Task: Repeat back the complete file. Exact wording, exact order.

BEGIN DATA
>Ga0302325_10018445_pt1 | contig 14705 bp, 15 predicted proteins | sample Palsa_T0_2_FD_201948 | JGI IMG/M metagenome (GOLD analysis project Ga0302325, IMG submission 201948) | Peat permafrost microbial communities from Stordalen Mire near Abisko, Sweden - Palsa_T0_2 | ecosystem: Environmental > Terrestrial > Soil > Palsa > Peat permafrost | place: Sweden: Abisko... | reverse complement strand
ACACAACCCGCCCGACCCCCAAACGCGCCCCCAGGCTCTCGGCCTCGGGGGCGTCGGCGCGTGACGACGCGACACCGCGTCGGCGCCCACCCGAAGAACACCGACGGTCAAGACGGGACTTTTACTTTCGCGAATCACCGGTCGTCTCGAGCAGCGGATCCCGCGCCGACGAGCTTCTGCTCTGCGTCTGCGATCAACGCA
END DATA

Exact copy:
>Ga0302325_10018445_pt1 | contig 14705 bp, 15 predicted proteins | sample Palsa_T0_2_FD_201948 | JGI IMG/M metagenome (GOLD analysis project Ga0302325, IMG submission 201948) | Peat permafrost microbial communities from Stordalen Mire near Abisko, Sweden - Palsa_T0_2 | ecosystem: Environmental > Terrestrial > Soil > Palsa > Peat permafrost | place: Sweden: Abisko... | reverse complement strand
ACACAACCCGCCCGACCCCCAAACGCGCCCCCAGGCTCTCGGCCTCGGGGGCGTCGGCGCGTGACGACGCGACACCGCGTCGGCGCCCACCCGAAGAACACCGACGGTCAAGACGGGACTTTTACTTTCGCGAATCACCGGTCGTCTCGAGCAGCGGATCCCGCGCCGACGAGCTTCTGCTCTGCGTCTGCGATCAACGCA